Think carefully about what you post about yourself on online dating forums: If you’re new to the dating scene or to a particular forum, consider not posting a direct picture of your face. Try using a representative image that describes or connects to your personality in another way.
In addition, though, the meeting threw up the need to put out proper information about oneself on the dating forums. Not your full name, address and other identity markers that the whole world needn’t know, but at least what you’re looking for, what kind of people you want to meet, what your expectations are and so on. This information can change over time. But if you’re clear and honest about your expectations, then, in turn, you can expect the same from someone else. In a way, this is about contributing to creating a safer dating scene. Do your bit but then also be scrupulous – don’t go out to see someone who sounds fishy!
Consider only meeting friends of friends – at least in the beginning: While it’s perfectly fine to date and even hook up, you don’t have to take the online option as the only one. If you attend queer events, you’ll automatically meet people and get to know them. If you happen to like someone there, and want to go out with them, feel a connection, then it can be taken further. That could be a much safer option. You can get to know them in public and in a neutral space. And they’re part of the community and are also in the public sphere. Some of your friends, some other people around may know this person too. This means you can get warnings about the wrong sort, and also have some way of asking someone about them, what kind of a person they are, whether they’re trustworthy. Chances are that someone will know who they are and where they live, so they can possibly be trusted.
Get to know someone better before a meet and then a little more before having sex: The idea is not to agree to meet someone immediately upon encountering them on an online dating forum. Get to know them a little bit, get a feel for what kind of a person they are – perhaps make a few Skype or video calls before agreeing to a meet-up. Meeting someone after a single 10-minute chat on a dating app is pretty close to walking on the edge. And then jumping into bed with them after a single meeting or having cybersex after just a brief chat can be even more risky. Keep in mind that the other person could make an audio or video recording of the cybersex encounter or even store your nude screenshots or other pictures and use them to blackmail you. This could also happen in person – blackmailers may make clandestine mobile videos of the sexual encounter.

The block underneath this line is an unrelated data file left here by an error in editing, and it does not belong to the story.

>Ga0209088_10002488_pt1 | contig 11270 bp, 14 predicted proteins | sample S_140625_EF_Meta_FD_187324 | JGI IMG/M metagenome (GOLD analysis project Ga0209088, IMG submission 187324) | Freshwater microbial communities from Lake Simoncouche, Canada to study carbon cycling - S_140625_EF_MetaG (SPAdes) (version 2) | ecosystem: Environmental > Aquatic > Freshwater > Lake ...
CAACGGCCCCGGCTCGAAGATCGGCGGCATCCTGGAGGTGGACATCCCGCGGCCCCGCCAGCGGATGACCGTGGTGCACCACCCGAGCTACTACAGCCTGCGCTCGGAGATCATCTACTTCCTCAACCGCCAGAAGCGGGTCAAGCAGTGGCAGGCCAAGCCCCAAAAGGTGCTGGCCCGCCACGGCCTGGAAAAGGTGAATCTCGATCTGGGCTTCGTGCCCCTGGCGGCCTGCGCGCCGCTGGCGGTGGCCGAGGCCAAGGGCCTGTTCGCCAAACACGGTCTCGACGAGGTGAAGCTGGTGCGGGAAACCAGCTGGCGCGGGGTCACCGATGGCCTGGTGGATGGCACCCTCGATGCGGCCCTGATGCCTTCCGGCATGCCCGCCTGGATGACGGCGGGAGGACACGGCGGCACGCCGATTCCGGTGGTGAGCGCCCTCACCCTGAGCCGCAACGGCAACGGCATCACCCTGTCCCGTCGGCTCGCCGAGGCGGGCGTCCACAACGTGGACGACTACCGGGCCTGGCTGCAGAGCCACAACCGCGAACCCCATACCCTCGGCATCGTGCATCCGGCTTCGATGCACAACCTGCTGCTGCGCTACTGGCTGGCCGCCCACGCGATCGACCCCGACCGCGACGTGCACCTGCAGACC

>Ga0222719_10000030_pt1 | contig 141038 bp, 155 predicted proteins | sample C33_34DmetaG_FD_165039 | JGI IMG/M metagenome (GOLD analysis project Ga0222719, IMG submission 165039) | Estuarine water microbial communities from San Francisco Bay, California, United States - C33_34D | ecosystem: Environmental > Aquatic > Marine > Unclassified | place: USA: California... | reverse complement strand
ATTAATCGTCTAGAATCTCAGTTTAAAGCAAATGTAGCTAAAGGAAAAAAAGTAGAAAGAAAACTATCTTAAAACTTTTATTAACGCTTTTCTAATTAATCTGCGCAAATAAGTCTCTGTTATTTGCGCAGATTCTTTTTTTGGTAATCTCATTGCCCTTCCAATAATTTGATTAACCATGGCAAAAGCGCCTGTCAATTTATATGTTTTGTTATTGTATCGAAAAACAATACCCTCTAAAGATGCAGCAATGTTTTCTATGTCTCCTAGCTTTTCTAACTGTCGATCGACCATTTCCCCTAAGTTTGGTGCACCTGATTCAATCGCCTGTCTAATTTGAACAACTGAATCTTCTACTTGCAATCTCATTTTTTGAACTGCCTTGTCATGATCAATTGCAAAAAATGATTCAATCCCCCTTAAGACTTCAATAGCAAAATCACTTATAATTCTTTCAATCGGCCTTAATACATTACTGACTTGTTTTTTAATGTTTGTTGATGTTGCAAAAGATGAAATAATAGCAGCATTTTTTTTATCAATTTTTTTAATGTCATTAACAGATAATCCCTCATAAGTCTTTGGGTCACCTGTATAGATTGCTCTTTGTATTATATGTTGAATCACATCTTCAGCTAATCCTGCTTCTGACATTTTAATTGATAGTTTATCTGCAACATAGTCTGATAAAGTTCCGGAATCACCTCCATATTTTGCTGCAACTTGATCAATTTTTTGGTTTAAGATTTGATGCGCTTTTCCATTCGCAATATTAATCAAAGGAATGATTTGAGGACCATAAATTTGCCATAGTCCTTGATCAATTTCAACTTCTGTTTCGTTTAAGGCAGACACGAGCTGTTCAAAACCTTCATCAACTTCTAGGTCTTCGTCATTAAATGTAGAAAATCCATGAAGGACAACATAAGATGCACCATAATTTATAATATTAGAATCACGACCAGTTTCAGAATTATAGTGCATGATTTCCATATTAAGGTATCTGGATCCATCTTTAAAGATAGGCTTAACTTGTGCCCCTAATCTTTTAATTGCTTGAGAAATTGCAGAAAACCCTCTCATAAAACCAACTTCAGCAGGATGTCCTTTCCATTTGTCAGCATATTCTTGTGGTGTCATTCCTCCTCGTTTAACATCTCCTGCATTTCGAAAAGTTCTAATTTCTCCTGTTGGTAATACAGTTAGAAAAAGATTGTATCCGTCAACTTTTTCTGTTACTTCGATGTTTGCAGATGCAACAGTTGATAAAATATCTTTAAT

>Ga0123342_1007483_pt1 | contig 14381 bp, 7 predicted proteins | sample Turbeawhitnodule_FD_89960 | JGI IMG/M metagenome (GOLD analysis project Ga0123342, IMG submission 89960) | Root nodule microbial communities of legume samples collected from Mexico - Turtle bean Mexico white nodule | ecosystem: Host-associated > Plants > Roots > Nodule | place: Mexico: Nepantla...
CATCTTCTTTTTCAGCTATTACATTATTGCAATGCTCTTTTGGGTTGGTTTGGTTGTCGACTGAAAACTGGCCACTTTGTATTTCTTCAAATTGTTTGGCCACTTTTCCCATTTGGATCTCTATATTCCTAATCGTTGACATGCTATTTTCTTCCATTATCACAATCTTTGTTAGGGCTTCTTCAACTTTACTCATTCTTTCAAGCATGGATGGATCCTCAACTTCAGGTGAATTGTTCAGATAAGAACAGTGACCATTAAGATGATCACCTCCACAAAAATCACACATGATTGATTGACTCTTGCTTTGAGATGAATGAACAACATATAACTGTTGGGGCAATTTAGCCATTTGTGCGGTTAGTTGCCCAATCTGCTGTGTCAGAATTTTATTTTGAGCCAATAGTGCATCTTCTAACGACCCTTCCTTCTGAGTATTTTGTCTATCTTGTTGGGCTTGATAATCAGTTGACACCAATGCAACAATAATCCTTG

If your potential date consistently refuses video calls, or insists on seeing you in a video call while keeping their face hidden, it’s best to be alert. Be cautious, especially with people you connect with online, because everything they tell you can be fake, and the dangers of blindly trusting them can range from losing your wallet or bank balance to physical and sexual assault, blackmail, and much more.
After the first few meetings (in public places), if you think things are likely to move forward well, perhaps into the relationship zone, consider introducing them to some of your friends. Similarly, try to visit them where they hang out and meet their friends. It’s better to enter a relationship only after being able to date this way. Whatever the rom-coms insist on, your heart’s too precious for it to ‘fall in love’ right away. “I like you!” is a great way to start and keep your options open for other possibilities.
Always watch your information outflow: “I’m not out to my parents”; “I don’t have very many friends”; “I’m picking up my salary today in cash before meeting you”; “I work for ABC company, in the DEF department, on the fourth floor of the XYZ building” – these are things you might share quite casually or even out of a sense of growing trust in someone you’ve just met a few times, or perhaps just once! Think about the damage such information could do if the other person’s out to take advantage of you, and especially if you’re already in a vulnerable situation at home, in your neighbourhood, or at the workplace.